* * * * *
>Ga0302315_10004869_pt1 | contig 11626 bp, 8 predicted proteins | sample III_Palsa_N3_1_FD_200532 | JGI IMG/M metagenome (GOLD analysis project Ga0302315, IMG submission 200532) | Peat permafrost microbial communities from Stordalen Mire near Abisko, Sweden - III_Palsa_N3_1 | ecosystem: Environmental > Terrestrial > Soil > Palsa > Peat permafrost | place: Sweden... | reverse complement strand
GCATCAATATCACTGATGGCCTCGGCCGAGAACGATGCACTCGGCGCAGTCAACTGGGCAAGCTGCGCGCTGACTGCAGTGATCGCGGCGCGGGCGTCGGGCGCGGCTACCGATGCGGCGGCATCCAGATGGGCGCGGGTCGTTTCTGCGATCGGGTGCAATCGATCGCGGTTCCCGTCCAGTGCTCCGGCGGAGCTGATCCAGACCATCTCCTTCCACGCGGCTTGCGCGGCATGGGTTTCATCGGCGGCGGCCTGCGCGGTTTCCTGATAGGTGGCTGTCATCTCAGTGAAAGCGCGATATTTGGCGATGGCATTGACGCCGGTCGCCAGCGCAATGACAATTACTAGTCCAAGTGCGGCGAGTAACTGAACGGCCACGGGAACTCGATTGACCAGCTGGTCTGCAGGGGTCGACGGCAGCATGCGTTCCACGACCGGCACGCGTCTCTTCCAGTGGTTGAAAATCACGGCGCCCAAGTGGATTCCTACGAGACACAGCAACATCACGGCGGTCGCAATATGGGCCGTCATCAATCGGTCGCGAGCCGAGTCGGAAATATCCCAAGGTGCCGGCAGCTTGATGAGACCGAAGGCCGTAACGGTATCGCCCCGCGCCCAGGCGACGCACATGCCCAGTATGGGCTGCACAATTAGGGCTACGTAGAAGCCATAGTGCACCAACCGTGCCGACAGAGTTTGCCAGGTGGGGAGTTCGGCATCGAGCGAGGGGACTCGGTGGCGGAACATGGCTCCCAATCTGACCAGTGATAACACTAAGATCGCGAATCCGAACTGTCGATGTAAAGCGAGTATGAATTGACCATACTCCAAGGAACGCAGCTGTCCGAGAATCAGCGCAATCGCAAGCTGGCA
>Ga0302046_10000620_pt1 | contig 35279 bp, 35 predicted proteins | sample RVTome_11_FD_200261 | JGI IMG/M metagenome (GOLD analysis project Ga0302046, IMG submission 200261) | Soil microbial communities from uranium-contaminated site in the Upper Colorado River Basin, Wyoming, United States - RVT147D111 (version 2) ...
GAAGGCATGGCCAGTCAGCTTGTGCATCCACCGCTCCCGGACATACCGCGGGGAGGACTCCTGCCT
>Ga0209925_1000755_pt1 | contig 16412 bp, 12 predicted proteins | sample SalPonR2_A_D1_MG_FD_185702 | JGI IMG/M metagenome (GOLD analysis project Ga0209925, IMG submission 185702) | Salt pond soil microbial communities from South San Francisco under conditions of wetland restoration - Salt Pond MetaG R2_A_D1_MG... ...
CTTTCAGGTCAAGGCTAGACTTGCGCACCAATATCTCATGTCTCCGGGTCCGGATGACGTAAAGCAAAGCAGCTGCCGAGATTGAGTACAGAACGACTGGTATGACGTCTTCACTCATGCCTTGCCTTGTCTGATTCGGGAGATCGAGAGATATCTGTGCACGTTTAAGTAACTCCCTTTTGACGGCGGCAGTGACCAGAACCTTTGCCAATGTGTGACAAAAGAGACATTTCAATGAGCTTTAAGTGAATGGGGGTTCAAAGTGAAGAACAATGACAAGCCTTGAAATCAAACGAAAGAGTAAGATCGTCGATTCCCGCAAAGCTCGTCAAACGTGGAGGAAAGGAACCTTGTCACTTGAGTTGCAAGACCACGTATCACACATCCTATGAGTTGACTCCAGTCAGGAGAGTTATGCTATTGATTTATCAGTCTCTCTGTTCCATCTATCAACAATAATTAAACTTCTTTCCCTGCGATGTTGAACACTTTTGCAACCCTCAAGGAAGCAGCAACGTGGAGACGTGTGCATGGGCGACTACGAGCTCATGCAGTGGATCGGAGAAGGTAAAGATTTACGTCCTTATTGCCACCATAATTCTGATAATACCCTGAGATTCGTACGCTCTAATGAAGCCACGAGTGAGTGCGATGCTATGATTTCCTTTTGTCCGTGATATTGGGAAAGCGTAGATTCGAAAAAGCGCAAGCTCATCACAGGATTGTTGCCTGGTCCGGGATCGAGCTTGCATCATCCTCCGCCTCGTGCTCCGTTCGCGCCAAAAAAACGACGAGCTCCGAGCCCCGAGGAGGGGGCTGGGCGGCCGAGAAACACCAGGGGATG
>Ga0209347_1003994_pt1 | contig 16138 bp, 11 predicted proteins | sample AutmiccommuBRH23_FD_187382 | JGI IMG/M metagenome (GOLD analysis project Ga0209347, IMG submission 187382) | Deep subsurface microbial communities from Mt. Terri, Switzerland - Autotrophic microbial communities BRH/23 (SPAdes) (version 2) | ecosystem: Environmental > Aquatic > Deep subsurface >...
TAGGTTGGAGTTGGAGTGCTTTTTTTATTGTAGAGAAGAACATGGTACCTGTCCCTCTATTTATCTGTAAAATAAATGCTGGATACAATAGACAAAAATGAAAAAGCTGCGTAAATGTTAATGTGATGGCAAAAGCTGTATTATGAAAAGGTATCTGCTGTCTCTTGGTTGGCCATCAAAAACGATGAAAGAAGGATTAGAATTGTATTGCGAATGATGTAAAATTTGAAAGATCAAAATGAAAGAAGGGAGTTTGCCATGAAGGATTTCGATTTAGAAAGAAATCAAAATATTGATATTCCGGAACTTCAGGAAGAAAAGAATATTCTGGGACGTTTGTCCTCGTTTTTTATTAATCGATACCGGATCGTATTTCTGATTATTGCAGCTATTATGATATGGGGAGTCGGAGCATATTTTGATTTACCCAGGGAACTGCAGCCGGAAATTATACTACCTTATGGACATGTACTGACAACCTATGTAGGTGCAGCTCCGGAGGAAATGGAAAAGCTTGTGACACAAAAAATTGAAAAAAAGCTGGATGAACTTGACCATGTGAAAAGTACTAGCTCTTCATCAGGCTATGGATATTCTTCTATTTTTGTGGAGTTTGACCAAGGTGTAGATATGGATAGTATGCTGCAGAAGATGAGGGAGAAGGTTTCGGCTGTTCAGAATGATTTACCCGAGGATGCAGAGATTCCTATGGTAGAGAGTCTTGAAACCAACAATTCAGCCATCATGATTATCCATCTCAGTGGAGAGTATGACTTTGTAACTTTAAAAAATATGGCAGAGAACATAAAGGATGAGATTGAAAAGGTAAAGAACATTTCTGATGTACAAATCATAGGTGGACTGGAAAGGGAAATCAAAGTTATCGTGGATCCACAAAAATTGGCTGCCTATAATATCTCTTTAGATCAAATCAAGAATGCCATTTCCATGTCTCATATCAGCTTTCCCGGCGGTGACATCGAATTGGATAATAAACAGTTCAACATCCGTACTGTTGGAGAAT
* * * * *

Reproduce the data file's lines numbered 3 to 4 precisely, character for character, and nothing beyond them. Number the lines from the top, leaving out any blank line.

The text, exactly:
>Ga0302046_10000620_pt1 | contig 35279 bp, 35 predicted proteins | sample RVTome_11_FD_200261 | JGI IMG/M metagenome (GOLD analysis project Ga0302046, IMG submission 200261) | Soil microbial communities from uranium-contaminated site in the Upper Colorado River Basin, Wyoming, United States - RVT147D111 (version 2) ...
GAAGGCATGGCCAGTCAGCTTGTGCATCCACCGCTCCCGGACATACCGCGGGGAGGACTCCTGCCT